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A Framework for Assessing the Sustainability of Monitored Natural Attenuation

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Research paper

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Natural attenuation, a series of naturally occurring processes that transform potentially dangerous environmental contaminants into innocuous byproducts, occurs to some degree in all hydrologic systems. The efficiency of natural attenuation, however, varies widely for different hydrologic environments and contaminants. Monitored Natural Attenuation MNA is the regulatory term for the use of these naturally occurring processes to help manage human-generated wastes. Good environmental stewardship requires, however, that MNA be applied in a technically sound manner that reliably protects humans and wildlife from chemical contaminants. Several years ago, the Strategic Environmental Research and Development Program SERDP, initiated research designed to improve the scientific basis for evaluating MNA. Because MNA is often considered as a part of remediation systems that need to operate for decades or centuries, methods for understanding the long-term sustainability of MNA were of particular priority. SERDP, in partnership with the U.S. Geological Survey, Virginia Polytechnic Institute and State University, and Oak Ridge National Laboratory, initiated a project to assess the long-term sustainability of MNA. This report summarizes some of the findings of that study. The results of this joint study highlight opportunities and potential dangers associated with applying MNA to contaminants such as chlorinated solvents. This report outlines methodology for assessing the efficiency and sustainability of MNA. As such, it provides environmental managers a sound scientific basis for identifying sites where MNA is sustainable and an appropriate part of overall site remediation. Just as importantly, it also helps identify those sites where MNA may not be sustainable and not appropriate for site remediation.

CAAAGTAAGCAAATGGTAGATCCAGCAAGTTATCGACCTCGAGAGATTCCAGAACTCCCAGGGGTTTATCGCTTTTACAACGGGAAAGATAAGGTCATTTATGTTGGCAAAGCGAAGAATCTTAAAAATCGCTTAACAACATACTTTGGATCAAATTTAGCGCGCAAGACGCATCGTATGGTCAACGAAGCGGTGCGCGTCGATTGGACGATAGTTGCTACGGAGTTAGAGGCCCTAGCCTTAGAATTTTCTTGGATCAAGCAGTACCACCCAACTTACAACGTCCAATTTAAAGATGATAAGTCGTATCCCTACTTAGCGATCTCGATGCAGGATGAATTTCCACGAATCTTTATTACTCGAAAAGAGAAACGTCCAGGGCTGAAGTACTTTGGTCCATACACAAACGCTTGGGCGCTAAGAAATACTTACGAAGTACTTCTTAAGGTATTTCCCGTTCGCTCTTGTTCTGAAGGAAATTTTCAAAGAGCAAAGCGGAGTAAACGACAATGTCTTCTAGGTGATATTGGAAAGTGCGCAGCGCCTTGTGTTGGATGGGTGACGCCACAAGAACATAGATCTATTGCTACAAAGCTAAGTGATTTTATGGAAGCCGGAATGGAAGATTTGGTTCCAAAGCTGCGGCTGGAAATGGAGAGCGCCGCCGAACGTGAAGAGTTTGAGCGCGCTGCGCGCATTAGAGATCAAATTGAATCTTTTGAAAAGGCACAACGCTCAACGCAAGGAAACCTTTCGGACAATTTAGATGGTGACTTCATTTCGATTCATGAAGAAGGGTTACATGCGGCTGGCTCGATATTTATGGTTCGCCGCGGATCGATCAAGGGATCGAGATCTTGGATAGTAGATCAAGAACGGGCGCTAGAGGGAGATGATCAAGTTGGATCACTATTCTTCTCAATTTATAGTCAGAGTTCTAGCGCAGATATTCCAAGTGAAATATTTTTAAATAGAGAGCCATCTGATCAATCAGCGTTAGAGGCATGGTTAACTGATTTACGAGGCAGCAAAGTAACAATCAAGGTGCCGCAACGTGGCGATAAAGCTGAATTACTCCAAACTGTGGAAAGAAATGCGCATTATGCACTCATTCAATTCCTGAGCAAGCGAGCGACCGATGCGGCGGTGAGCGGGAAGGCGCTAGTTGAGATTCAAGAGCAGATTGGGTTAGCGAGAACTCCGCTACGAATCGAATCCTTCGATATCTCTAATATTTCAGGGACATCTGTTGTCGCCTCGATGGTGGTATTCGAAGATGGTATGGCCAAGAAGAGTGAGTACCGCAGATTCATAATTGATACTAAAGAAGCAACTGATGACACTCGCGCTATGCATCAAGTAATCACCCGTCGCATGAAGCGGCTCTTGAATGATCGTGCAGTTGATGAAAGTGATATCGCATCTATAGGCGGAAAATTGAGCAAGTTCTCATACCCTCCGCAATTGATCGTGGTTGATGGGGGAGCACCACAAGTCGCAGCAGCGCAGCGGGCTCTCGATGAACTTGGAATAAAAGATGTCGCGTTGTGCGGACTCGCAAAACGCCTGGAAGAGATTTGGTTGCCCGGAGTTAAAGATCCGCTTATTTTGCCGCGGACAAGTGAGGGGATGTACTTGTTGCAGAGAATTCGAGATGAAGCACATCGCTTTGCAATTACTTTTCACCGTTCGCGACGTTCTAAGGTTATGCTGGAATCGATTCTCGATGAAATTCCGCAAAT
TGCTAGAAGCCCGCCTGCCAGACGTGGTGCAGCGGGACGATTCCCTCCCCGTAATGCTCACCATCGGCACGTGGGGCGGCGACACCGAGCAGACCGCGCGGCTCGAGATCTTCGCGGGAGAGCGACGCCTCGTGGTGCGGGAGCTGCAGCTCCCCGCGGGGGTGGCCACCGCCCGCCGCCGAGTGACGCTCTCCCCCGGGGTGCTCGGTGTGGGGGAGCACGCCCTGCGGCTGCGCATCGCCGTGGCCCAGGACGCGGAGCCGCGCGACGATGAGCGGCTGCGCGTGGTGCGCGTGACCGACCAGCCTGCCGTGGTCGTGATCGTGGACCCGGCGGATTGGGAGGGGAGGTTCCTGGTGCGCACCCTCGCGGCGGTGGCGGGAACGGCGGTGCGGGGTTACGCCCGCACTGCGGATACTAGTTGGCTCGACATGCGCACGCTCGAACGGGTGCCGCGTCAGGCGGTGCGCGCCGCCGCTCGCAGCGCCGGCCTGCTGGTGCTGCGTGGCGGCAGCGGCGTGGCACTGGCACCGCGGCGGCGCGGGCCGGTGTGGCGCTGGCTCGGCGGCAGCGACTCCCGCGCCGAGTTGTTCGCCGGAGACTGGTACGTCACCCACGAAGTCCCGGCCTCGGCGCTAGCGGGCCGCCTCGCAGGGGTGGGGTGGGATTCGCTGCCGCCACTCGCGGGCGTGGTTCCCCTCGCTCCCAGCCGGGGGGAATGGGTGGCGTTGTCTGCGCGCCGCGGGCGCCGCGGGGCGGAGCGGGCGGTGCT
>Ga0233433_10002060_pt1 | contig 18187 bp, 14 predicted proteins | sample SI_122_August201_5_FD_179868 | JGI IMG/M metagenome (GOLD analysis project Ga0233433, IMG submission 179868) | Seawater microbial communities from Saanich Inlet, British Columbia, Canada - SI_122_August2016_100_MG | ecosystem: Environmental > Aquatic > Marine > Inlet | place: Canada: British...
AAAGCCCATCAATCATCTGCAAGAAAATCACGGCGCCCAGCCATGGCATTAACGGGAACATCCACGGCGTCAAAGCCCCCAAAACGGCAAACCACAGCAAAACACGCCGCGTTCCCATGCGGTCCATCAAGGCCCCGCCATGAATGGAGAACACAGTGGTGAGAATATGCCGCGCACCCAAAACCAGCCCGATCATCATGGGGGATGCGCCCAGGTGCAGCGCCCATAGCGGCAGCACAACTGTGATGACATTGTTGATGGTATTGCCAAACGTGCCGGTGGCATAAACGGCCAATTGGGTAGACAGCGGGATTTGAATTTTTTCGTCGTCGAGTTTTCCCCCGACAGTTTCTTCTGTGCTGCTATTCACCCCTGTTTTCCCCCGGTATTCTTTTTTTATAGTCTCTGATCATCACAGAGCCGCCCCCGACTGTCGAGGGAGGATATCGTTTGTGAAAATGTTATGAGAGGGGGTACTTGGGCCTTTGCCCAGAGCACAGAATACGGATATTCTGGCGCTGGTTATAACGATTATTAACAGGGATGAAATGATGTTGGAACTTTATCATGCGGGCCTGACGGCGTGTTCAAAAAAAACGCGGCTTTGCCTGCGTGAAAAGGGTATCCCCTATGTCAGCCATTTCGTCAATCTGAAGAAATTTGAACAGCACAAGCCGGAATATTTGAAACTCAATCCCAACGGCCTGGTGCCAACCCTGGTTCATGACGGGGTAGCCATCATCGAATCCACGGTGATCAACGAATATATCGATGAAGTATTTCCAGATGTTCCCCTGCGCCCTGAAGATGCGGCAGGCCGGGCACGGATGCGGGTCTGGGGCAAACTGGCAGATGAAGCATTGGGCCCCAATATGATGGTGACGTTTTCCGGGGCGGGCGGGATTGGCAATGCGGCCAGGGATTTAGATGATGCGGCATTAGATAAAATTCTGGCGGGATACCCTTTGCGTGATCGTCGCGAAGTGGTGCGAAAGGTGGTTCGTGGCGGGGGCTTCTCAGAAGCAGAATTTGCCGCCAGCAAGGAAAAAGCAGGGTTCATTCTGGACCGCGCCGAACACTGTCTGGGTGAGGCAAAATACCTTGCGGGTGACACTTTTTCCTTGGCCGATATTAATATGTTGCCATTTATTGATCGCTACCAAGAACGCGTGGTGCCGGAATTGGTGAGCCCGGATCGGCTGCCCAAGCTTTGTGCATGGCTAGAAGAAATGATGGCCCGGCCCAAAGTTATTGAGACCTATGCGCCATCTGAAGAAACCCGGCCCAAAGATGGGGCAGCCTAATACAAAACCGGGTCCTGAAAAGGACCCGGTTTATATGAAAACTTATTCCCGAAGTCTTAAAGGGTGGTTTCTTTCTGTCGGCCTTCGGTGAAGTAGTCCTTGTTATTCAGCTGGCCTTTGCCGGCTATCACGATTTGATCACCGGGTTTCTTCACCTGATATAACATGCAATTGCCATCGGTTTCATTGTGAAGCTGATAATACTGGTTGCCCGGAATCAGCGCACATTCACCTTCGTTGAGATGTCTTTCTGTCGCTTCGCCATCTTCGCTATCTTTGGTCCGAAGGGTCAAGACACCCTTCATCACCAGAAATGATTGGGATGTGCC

Subject Categories:

  • Hydrology, Limnology and Potamology
  • Water Pollution and Control

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